Indonesians clamoring for new Hollywood movies must head overseas
Indonesia’s box office sales are down 60 percent since US movie studios stopped shipping new Hollywood hits because of high import taxes.
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Culture and Tourism Minister Jero Wacik said that taxes would rise, though modestly. “There had been a steep rise, so there was some tumult as importers objected. Even the president had to intervene,” he said, according to the Jakarta Globe.Skip to next paragraph
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Still, distributors will face hefty demands for back taxes that could frustrate any quick return to business as usual. Two dominant Indonesian importers of Hollywood films are contesting claims by the US for over $40 million in unpaid taxes between 2008 and 2010, based on the old rules.
Revising the tax duty is only the first step to ending the drought, says Ananda Siregar, CEO of Blitz Megaplex, the second-largest theater operator. The next step is for US studios to begin exporting new movies to Indonesia, but this will be difficult as long as the importers are still battling the taxman.
“I’m afraid moviegoers will be disappointed and waiting in vain if the major studios still insist on exporting through their current distributor. As far as I know, their distributor’s import licenses are still suspended pending full payment of their back taxes,” he wrote in an e-mail.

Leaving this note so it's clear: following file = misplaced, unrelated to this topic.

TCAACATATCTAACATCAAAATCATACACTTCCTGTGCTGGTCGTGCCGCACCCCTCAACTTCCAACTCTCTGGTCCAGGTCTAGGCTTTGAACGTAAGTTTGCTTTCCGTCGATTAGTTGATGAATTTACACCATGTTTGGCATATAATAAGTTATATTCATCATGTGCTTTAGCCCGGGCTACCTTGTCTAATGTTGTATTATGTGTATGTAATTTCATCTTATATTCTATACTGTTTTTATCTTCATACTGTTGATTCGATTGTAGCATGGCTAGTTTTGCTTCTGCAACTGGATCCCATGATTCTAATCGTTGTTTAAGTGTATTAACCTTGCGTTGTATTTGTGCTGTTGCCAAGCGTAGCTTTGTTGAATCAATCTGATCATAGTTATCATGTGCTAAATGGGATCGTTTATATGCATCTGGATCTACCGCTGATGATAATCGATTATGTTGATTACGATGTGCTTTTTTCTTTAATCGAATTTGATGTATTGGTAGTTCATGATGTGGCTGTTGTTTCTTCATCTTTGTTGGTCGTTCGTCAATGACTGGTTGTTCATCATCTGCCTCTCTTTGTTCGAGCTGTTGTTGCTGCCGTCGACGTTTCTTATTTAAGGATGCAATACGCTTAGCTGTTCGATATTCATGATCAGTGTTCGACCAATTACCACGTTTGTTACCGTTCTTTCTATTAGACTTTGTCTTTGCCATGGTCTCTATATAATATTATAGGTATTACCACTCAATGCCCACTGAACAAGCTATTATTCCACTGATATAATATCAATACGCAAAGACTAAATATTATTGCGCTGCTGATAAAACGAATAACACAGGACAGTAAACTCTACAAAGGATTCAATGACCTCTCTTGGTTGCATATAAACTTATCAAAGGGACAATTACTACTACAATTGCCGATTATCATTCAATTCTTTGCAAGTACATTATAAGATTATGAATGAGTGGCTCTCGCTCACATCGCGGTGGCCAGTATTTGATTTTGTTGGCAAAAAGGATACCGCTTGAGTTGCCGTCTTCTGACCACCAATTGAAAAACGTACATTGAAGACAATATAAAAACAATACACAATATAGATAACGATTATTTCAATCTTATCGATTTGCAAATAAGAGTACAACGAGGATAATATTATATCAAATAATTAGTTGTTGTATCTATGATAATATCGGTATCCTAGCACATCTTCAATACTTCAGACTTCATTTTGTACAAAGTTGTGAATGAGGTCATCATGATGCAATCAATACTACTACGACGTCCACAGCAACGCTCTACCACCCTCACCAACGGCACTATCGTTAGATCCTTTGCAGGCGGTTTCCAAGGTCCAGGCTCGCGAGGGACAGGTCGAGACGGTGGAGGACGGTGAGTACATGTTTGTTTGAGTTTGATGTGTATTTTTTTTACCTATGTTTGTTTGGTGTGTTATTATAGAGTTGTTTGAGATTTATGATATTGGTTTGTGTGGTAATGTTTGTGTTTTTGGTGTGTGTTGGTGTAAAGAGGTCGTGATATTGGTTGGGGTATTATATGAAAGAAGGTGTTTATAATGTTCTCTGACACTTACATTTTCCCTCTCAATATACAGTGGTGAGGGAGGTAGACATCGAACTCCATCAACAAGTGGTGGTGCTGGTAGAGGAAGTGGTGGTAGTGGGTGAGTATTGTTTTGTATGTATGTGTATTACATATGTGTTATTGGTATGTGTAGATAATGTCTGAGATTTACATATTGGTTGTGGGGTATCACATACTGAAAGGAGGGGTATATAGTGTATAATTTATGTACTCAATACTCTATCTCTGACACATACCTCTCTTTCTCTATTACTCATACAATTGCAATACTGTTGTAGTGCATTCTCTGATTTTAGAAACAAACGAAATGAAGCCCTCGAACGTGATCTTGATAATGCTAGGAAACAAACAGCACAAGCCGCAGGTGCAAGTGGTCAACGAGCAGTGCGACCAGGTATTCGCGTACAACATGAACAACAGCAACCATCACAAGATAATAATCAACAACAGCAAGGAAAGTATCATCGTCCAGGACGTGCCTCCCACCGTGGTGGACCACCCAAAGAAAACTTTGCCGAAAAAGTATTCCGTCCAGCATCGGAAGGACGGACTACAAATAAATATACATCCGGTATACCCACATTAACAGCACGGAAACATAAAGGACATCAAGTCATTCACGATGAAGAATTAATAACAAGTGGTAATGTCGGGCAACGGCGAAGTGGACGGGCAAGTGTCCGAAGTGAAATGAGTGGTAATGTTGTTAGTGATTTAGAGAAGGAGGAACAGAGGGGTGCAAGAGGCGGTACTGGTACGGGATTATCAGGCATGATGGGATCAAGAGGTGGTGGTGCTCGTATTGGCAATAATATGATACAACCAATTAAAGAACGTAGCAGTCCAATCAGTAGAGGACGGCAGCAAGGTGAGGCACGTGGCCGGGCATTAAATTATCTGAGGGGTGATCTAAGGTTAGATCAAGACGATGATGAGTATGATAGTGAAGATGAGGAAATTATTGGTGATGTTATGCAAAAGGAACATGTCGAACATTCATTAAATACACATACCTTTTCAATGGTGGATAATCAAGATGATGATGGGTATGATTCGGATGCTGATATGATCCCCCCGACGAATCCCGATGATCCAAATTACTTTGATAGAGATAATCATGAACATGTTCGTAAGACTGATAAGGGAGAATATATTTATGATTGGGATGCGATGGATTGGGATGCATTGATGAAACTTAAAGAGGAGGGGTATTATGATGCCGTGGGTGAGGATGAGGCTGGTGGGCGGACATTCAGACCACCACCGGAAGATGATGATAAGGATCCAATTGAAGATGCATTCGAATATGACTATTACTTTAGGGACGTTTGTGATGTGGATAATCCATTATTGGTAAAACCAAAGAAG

The upside of the blockbuster movie drought
Indonesian government officials have tried to put a nationalist spin on the tax dispute, arguing that fewer US blockbusters means more opportunities for domestic films. Last year, cinemas showed 77 domestic movies, compared with 192 foreign titles. The number of Indonesian films produced annually has risen in recent years.
One beneficiary of the current Hollywood drought is “Hearts of Freedom,” a big-budget film about Indonesia’s war of independence from Dutch colonialism that premiered on multiple screens last week. But some film producers are skeptical about the government’s claims, pointing to its lack of consistent support for the industry.
“I think if the government is very serious in promoting Indonesian films, it needs to understand the big picture, first of what the market needs,” says Shanty Harmayn, a Jakarta-based producer. She argues that Indonesia needs more screens and sustained investment in film education and other infrastructure in order for producers to meet the demand for higher quality movies.
Eddy says that he enjoys Indonesian films, but doesn’t want to miss out on what the rest of world is watching. This includes "Transformers: Dark of the Moon" and "The Green Lantern," which are on his must-see list for the summer, even if it means leaving town on the weekend. “I want to see it on the big screen with a cool sound system,” he says.